I miss my Awesome ‘Blogging Seat, but I seem to have found one that’s nearly as good. Enough to make me nostalgic.
Why, it seems time for an old favourite. Let’s get into the Do It Different! It’s time for more shamans!
The Archetype: Jess seemed to have trouble pinning down an archetype that worked for both Horde and Alliance, so I’ll give it a go: The archetypal shaman is the ‘touched’ character, half-listening to the spirits and half to those around him, a shepherd of his people and a warden of the spirits, but forever torn between both. That works neatly for the Horde (and explains some of the slowness Jess observes) and it also applies to the Draenei, who’ve learned this tradition from their own outsiders, the Broken. She is right, though, in that the standard way to play a shaman is as someone slow, thoughtful and a little weird.
Alternatives: The Young Rebel: For two races (trolls and draenei), shamanism isn’t an ancient tradition: It’s downright recent. Here, it flies in the face of an older religious belief and is considered radical and unusual. So play that up! The Young Rebel, at heart, is a rebel without a cause. He’s less angry at an issue of society than he is with a perception that the entire society as a whole is flawed. If he’s an idealistic young rebel, that’s because he can’t understand why the society just can’t get itself together and solve its damn problems. (Ahh, the idealism of youth.) If you choose this avenue, then play up how you believe that shamanism “represents a new path” that can fix the problems in your society. Alternatively, it he’s more just a spoiled little brat, he’s mostly angry with how society doesn’t recognise him as the apogee of creation. Instead, play up how dangerous and mysterious shamanism is, and do your best to make you look threatening. Best spec: In either case, probably enhancement. This character likes to get mixed up in the combat.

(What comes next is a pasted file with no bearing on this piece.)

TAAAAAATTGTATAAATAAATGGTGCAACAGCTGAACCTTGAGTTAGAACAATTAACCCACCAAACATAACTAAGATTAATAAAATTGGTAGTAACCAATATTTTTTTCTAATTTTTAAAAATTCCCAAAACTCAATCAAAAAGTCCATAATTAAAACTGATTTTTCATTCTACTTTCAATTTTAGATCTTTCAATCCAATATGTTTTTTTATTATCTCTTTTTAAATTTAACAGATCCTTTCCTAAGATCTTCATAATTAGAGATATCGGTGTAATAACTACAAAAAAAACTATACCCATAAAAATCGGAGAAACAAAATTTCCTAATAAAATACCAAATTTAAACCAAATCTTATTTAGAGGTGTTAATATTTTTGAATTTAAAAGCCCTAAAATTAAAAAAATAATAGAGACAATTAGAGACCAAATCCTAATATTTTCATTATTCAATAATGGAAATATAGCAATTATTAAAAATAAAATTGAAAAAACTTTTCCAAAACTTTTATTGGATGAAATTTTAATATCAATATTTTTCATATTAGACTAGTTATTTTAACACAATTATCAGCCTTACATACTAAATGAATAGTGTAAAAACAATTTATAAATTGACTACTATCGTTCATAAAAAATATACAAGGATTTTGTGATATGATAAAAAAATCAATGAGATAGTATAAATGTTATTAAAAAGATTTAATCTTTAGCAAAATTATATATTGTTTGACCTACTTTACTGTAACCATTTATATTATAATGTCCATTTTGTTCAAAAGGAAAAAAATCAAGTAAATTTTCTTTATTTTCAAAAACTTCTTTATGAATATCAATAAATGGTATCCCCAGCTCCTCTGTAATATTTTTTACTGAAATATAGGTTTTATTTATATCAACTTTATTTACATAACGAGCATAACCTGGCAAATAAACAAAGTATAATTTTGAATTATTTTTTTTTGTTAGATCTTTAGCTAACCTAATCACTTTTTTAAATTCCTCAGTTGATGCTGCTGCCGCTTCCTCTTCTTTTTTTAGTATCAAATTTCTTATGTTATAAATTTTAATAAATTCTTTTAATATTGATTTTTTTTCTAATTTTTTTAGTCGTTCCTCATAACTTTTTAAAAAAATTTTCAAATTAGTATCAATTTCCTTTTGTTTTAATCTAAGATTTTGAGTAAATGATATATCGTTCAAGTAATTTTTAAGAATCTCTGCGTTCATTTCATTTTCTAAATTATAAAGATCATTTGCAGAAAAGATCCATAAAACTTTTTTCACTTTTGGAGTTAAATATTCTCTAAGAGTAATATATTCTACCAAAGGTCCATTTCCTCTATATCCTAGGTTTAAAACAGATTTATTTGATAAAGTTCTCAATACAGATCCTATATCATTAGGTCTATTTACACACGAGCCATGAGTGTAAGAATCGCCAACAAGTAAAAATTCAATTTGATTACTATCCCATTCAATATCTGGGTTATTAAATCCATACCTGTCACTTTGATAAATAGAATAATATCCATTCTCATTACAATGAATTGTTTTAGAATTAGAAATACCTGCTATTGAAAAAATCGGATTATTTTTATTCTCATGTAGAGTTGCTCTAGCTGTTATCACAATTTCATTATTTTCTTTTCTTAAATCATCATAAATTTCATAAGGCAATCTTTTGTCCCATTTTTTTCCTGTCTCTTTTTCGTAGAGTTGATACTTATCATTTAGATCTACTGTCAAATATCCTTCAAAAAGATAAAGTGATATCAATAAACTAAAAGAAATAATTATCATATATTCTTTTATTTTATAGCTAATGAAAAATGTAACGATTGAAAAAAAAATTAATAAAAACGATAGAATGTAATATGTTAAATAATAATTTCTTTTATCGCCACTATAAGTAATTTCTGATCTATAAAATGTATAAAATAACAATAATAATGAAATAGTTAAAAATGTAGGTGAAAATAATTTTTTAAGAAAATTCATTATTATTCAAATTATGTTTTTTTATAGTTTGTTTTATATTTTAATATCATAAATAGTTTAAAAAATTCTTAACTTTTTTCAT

The Old Loner: Once upon a time, the Old Loner was a great hero to his kind. He was a powerful Frostwolf Orc shaman, or a Tauren of great wisdom and strength. He took up the mantle of protector, and did it well. But at some point, he failed. Maybe a great catastrophe occurred because he couldn’t placate the spirits. Maybe only one person died, but they meant something dear to them. Either way, the great shaman fled, becoming bitter and angry at his failure. He now skulks about, doing small tasks (quests) for people for the money he needs to survive, but no longer does he see himself as a worthy protector of his people. And yet, he still knows someone has to be. So how does he deal with that? Does he rage against his own advancing years, trying to protect from the shadows? Or does he latch onto a youngster, and try to create the next champion? That’s up to you. Play the Old Loner with few words as possible; he’s less Obi-Wan Kenobi than he is Roger Murtaugh. Grunt rather than say yes. But underneath it, try to convey a deep sense of duty and regret. Best Spec: Tough to say, but I’m going to pick Elemental. It’s a classic, and this guy is a traditionalist.
The Oddball: OK, so you talk to the spirits. That’s normal, sort of, for a shaman. That’s their job, right? Cool. So you also talk to animals. Um. Well, maybe you can do that. Shamans are mysterious. But then you talk to your totems. And give them names. Yep, it’s official, you’ve gone ’round the deep end. Trapped between seeing the life beyond eyes sight, you’ve begun to see spirits everywhere, even where they aren’t. The thing is, you’re no less powerful for it. And since a certain degree of eccentricity is acceptable in shamans, you kind of get a pass. Sort of. The fun of this archetype is in making people unsteady. They’re relying on you, and you’re a nice person, but you’re so wholly unreliable that you put everyone on edge. If you can do so without pissing everyone off, occasionally take a fight ‘off’ as you talk to a tree, just to get the idea across. Best spec: Restoration. Would YOU trust this person to keep you healed? Hell no. That’s why it’s so much fun.